An election that returns, which it will, a government committed to governing within the same parameters as have existed since 2011 will suffer the malaise and aimlessness, at least from the perspective of the establishment media political analysts and commentators.

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oconnorlysaght - February 27, 2017

CMK is right, of course, in that every Government that is immediately likely to be established here will be bound by EU fiscal red tape. However, and like successive Greek governments, that is their choice. Even if the EU evaporated tomorrow, they would still stick to it. Socialists should learn from brexit and not attack the beast frontally, but simply refuse to play its game and break with it on their grounds rather than on those of the atavistic bourgeoisie.
Noonan should have let that bomb go off. It probably never entered his thick skull to do so. Sadly, I cannot think of any immediately likely replacement to him who would do so either.

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CL - February 27, 2017

‘FORMER TAOISIGH BRIAN Cowen and John Bruton have joined the board of an Irish think tank that is backed by some of the country’s biggest companies….
The IIEA is funded primarily by its membership subscriptions. Its supporters include AIB, Bank of Ireland, building giant CRH, Denis O’Brien’s Digicel, Google and Goldman Sachs.”
http://www.thejournal.ie/brian-cowen-john-bruton-iiea-2-3261414-Feb2017/

Dan O’Brien is Chief Economist at the Institute of International and European Affairs, one of Ireland’s leading think tanks.
http://www.iiea.com/staff/dan-obrien

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Tomboktu - February 28, 2017

Phoenix used to report from time to time on the funding of the IIEA by government departments and other public bodies. (I wonder did that stop with the crash.)

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dublinstreams - March 2, 2017

could a government not addresss these issue in Eueope seek to change them, but they don’t want to.

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3. dublinstreams - February 27, 2017

wbs did you read Leo’s recent Sindo column that I linked to previously? http://leovaradkar.ie/2017/02/choice-is-between-those-who-want-to-go-back-and-those-who-look-to-future/ and SImon’s Tv interview http://www.tv3.ie/3player/show/1040/120996/0/

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WorldbyStorm - February 28, 2017

Sorry, been off with chest infection last week or so and meant to get back to your earlier question. Two things strike me. First that they both see the need to strike a sort of vaguely ‘centrist’ approach – to appeal to Dublin voters, ex and current FFers? And secondly that there’s nothing terribly new here. I’ve no doubt that both are sincere, or as sincere as any politician – and Coveney is broadly right about social housing and mixed communities, but where it goes beyond rhetoric is a different matter. And even if on that issue it did go beyond rhetoric how is it all knitted together in relation to public health services, public education, etc, etc. The distance between FG and even social democracy is so wide… Coveney’s rhetoric ‘liberal social agenda’, ‘social justice’…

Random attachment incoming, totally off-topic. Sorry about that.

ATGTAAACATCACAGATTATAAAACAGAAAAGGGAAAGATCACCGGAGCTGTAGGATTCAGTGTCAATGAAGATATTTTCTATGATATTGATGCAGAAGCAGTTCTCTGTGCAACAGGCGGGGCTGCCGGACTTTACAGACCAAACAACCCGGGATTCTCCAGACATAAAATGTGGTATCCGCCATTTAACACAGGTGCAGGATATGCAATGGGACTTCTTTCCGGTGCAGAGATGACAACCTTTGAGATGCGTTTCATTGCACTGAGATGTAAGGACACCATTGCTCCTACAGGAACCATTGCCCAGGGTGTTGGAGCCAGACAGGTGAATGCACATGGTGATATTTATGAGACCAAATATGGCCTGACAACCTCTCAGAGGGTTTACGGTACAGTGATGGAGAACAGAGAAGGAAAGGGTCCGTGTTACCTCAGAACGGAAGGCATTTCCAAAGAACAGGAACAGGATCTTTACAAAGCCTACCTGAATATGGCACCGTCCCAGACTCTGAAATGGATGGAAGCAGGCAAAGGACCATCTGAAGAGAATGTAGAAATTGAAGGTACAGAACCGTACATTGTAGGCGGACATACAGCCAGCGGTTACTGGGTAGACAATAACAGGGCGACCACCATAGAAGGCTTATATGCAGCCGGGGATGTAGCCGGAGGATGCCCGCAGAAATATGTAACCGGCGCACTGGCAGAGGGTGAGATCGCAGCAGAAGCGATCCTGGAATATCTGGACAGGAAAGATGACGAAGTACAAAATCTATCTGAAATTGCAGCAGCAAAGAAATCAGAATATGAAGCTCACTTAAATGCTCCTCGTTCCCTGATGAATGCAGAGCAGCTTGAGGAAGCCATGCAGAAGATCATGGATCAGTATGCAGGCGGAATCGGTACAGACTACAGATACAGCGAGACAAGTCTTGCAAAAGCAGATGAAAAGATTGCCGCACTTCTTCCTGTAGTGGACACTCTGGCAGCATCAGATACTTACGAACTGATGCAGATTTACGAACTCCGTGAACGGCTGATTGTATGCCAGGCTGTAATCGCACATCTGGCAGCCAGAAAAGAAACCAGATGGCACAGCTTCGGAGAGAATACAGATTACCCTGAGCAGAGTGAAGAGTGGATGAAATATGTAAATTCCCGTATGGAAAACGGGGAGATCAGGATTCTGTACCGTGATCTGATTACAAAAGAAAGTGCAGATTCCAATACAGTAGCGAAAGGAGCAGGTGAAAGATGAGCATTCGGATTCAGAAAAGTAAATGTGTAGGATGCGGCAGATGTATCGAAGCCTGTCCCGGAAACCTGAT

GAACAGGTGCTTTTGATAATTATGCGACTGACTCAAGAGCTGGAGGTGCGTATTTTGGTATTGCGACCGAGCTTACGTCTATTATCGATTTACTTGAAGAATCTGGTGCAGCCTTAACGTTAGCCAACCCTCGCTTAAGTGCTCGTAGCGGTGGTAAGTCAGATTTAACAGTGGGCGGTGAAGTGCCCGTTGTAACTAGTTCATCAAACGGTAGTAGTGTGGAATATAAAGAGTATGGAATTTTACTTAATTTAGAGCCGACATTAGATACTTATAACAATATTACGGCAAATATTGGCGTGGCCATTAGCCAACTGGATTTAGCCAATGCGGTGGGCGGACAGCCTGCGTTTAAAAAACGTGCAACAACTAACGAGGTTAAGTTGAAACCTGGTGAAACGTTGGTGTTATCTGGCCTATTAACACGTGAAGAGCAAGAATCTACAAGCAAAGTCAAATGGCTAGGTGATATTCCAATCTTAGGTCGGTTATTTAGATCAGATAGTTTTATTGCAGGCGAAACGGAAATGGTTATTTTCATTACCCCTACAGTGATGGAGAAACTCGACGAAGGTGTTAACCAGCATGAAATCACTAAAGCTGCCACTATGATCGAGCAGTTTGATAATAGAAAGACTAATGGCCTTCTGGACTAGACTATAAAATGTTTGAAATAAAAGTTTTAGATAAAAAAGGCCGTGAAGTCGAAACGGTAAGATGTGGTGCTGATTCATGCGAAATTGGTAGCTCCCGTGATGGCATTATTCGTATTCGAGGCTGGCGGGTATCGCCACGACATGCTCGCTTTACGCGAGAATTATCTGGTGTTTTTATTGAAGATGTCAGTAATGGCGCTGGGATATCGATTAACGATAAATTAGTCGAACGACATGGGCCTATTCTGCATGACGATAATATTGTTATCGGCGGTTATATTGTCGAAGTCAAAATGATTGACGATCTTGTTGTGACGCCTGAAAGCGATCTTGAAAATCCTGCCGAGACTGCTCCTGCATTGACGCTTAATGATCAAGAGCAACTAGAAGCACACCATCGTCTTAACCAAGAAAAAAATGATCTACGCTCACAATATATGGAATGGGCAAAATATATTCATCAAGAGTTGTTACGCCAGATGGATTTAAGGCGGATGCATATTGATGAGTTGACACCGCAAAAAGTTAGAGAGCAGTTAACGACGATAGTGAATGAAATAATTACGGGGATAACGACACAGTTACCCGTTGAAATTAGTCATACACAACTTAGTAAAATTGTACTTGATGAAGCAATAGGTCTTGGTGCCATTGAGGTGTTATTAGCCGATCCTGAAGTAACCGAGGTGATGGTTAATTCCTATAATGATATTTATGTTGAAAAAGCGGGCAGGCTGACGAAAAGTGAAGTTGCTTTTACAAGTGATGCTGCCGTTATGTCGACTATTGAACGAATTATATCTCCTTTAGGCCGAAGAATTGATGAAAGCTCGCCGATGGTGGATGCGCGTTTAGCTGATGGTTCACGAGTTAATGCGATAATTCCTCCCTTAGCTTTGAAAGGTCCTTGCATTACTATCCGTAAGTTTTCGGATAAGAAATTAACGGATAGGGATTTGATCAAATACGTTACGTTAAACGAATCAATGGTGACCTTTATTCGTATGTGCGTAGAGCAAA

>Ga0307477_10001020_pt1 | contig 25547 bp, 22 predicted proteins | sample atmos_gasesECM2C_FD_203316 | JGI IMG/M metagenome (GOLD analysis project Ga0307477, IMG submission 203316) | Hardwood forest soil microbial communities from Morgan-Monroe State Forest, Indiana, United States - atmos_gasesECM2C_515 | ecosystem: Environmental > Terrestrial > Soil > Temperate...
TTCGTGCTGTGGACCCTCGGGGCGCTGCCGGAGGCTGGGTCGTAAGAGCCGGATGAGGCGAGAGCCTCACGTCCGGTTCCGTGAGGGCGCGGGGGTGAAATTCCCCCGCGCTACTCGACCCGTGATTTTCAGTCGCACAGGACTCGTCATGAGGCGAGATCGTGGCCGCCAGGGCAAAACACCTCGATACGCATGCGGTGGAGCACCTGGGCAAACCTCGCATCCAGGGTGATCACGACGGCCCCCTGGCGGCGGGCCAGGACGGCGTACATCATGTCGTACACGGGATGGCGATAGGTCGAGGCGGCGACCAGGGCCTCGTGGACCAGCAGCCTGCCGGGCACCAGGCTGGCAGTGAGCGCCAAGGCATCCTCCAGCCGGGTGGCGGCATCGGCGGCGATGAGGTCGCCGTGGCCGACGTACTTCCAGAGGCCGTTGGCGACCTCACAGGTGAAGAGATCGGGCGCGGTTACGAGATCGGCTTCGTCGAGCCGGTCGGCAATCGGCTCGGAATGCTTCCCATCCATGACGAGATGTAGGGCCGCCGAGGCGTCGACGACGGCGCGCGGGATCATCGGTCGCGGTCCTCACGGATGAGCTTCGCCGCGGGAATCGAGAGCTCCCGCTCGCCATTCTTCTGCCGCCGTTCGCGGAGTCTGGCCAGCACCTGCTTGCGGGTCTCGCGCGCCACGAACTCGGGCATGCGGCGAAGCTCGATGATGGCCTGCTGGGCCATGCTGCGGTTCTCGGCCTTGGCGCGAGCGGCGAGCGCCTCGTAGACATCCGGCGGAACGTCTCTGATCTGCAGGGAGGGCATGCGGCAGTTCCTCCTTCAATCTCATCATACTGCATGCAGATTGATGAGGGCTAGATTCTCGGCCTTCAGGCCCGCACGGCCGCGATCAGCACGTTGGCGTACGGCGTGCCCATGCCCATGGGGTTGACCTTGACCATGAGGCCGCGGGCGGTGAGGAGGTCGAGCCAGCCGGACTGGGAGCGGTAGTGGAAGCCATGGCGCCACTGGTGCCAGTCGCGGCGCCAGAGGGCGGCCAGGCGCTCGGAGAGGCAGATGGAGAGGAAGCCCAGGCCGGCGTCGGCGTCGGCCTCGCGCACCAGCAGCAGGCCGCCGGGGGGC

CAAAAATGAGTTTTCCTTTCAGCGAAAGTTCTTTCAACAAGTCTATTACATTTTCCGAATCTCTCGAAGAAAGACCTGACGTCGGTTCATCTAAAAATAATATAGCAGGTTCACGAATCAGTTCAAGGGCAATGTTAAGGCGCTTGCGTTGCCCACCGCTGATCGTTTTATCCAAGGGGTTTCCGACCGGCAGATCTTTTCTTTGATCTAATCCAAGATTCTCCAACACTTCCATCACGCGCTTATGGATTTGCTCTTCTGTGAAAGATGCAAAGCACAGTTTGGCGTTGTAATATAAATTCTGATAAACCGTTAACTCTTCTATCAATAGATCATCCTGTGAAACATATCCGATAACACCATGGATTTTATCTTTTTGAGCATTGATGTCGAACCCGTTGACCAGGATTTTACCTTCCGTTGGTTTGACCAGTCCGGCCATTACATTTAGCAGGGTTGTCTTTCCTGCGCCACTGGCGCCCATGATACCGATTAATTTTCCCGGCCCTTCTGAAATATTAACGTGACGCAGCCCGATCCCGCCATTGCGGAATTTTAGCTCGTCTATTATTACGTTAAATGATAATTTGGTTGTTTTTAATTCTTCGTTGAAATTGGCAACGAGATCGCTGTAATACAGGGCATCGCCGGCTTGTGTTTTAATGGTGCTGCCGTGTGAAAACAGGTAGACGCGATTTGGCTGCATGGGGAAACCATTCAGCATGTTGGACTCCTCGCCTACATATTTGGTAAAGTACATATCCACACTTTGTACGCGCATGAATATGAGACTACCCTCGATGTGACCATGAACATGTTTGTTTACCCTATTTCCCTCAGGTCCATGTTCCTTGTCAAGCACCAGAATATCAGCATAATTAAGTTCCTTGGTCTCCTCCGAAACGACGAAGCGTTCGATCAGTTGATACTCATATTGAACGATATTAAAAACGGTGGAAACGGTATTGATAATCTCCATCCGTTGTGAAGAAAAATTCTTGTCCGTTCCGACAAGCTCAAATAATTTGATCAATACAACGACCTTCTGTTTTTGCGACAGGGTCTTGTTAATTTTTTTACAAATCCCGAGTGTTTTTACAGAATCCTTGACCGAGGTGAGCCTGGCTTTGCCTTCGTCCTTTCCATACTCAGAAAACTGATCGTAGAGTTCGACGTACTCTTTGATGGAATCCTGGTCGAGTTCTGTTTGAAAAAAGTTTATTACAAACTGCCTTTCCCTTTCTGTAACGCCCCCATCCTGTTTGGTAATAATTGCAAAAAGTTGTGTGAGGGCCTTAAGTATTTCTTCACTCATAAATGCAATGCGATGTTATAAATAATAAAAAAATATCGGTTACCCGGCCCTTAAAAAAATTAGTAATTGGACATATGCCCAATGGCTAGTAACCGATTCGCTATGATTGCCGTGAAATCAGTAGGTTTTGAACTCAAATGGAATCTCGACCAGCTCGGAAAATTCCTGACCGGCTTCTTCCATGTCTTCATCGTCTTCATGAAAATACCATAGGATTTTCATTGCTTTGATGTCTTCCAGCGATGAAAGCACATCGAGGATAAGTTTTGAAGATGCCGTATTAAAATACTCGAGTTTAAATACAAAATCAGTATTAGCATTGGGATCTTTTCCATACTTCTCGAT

Here’s a story for you. My mother met someone who had wound up an FG candidate at a recent election. This person was looking for support from my mother which would be a big ask at the best of times, but my mother asked the person where they were canvassing. Only areas x y and z came back the response (i.e. broadly middle-class areas). Well, the person wasn’t going to get the mother’s vote anyhow but that said it all for my mother. And perhaps it says soemthing fundamental about FG.

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dublinstreams - February 28, 2017

it does go beyond rhetoric, hasn’t Coveney given council land to private builders to build mixed-ish housing rather then have the council do it.

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WorldbyStorm - February 28, 2017

But it still comes back to what the joined up approach is. It’s like acknowledging social rights but not economic ones. One can be an impeccable liberal in regard to the first, but have zero class consciousness. And then there’s the whole issue of ownership. For example, why not have the council do it full stop? Why get private builders in on the mix?

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4. dublinstreams - February 27, 2017

Listen to the latest Irish TImes podcast on this issue or read any of Pat Leahy’s recent columns on this issue and it seems as if they are saying that the departments are on strike because they get can’t their way 100% all of the time. https://soundcloud.com/irishtimes-politics/a-toxic-balance-of-power-between-ff-fg-prime-times-katie-hannon-on-a-year-of-new-politics

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5. sonofstan - February 27, 2017

The Irish World gets it right – a pic of himself looking gormless, a sub- head ‘as Uk prepares to divorce EU, FG and FF preoccupied with succession’ and the immortal headline: Enda Daze

http://www.theirishworld.com